New Publication: Collaborative yet independent: Information practices in the physical sciences

This report was the result of a collaborative effort between the Research Information Network, the Institute of Physics, Institute of Physics Publishing and the Royal Astronomical Society. They would like to thank the study authors at the 1) Oxford Internet Institute, University of Oxford, 2) Department of Information Systems, London School of Economics, 3) UCL Centre for Digital Humanities and the Department of Information Studies, University College, London,
4) e-Humanities Group, Royal Netherlands Academy of Arts & Sciences (KNAW) and Maastricht University, and
5) Oxford e-Research Centre (OeRC), University of Oxford.

The main authors for this report are: Eric T. Meyer, Monica Bulger, Avgousta Kyriakidou-Zacharoudiou, Lucy Power, Peter Williams, Will Venters, Melissa Terras, Sally Wyatt.

Research Information Network (RIN) Report Series, IOP Publishing, 2011

In many ways, the physical sciences are at the forefront of using digital tools and methods to work with information and data. However, the fields and disciplines that make up the physical sciences are by no means uniform, and physical scientists find, use, and disseminate information in a variety of ways. This report examines information practices in the physical sciences across seven cases, and demonstrates the richly varied ways in which physical scientists work, collaborate, and share information and data.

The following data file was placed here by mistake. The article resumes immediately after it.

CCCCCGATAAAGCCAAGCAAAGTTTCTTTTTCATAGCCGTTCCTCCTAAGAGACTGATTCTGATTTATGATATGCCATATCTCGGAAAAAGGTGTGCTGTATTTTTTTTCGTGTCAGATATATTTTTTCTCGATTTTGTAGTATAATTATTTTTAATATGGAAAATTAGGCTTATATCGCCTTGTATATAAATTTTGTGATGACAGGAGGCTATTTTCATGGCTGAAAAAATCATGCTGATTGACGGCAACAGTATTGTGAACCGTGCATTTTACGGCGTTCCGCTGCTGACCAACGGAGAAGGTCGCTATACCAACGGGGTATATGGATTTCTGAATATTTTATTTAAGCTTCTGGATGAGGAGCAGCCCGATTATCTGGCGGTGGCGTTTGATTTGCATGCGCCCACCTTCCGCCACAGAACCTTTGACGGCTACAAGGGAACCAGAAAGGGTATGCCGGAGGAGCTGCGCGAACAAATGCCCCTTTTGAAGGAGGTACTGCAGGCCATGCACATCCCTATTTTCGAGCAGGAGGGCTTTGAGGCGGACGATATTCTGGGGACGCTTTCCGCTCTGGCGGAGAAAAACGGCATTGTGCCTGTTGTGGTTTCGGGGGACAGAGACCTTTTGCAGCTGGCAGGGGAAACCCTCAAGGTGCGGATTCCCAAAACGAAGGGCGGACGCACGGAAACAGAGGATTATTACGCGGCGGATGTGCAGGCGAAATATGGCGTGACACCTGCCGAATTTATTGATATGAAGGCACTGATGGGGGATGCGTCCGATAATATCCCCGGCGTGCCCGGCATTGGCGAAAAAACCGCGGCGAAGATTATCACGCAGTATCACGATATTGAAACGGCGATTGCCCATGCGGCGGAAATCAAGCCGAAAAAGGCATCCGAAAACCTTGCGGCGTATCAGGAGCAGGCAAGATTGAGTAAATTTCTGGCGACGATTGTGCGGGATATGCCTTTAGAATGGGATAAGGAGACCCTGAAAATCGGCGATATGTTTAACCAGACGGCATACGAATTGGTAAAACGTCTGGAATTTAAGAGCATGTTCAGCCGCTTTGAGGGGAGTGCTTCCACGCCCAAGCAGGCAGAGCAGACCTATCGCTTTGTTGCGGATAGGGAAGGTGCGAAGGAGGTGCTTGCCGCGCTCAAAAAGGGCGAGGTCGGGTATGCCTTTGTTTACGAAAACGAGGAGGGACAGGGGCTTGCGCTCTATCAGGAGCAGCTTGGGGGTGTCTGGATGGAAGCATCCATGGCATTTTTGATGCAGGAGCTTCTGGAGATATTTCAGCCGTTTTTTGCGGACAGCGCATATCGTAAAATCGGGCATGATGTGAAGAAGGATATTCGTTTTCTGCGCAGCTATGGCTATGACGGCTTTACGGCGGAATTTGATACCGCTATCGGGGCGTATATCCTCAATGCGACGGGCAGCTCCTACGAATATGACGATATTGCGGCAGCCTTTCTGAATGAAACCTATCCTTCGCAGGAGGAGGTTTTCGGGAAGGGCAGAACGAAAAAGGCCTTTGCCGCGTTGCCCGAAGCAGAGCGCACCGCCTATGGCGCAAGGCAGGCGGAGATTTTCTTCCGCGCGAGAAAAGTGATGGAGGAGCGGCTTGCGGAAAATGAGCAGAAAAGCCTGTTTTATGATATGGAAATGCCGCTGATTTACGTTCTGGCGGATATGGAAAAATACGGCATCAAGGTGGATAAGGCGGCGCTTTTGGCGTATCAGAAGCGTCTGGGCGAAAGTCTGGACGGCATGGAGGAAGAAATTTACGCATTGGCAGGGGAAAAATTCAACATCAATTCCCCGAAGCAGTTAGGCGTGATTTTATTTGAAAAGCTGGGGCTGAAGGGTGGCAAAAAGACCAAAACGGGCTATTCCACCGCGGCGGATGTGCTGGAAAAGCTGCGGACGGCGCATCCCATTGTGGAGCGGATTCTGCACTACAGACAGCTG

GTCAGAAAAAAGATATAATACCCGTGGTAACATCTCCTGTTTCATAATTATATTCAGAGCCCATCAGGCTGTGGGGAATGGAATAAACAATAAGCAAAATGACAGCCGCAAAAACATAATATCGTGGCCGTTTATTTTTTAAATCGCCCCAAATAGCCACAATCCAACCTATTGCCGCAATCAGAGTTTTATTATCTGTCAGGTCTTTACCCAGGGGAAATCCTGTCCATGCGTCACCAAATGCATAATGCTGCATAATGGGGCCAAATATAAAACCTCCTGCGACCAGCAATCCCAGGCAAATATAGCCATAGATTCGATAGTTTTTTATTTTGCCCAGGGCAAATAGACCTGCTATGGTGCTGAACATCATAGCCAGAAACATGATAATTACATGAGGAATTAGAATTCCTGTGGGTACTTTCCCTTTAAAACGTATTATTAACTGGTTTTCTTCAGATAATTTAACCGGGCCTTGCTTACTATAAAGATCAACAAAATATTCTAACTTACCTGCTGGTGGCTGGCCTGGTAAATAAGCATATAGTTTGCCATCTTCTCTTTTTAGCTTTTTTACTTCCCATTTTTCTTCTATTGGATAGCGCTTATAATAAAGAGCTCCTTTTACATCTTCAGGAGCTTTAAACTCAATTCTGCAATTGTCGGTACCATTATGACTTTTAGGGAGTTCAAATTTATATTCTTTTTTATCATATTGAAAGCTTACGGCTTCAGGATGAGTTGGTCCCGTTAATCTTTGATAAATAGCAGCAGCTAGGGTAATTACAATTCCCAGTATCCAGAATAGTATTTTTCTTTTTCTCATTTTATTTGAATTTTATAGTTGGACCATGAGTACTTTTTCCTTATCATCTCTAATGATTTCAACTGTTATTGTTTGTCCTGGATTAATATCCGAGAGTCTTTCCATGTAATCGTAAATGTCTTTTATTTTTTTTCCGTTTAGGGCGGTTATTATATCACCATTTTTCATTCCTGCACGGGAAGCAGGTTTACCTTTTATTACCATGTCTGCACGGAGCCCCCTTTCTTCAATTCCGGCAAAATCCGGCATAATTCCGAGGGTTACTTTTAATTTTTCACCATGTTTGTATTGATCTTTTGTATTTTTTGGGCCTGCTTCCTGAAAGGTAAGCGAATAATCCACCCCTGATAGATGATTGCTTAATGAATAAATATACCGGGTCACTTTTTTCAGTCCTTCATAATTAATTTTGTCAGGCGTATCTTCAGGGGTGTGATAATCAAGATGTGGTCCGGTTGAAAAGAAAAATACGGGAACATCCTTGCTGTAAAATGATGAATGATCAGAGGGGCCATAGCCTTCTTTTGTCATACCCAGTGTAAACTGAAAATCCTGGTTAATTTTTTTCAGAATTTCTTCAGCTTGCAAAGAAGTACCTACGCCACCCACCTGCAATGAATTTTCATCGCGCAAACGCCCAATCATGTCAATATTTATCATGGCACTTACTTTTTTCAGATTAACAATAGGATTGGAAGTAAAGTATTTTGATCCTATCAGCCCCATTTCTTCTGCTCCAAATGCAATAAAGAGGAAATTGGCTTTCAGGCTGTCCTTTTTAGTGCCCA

This report details seven case studies in the physical sciences. For each case, qualitative interviews and focus groups were used to understand the domain. Quantitative data gathered from a survey of participants highlights different information strategies employed across the cases, and identifies important software used for research.

Finally, conclusions from across the cases are drawn, and recommendations are made. This report is the third in a series commissioned by the Research Information Network (RIN), each looking at information practices in a specific domain (life sciences, humanities, and physical sciences). The aim is to understand how researchers within a range of disciplines find and use information, and in particular how that has changed with the introduction of new technologies.

You can download the full report following this link: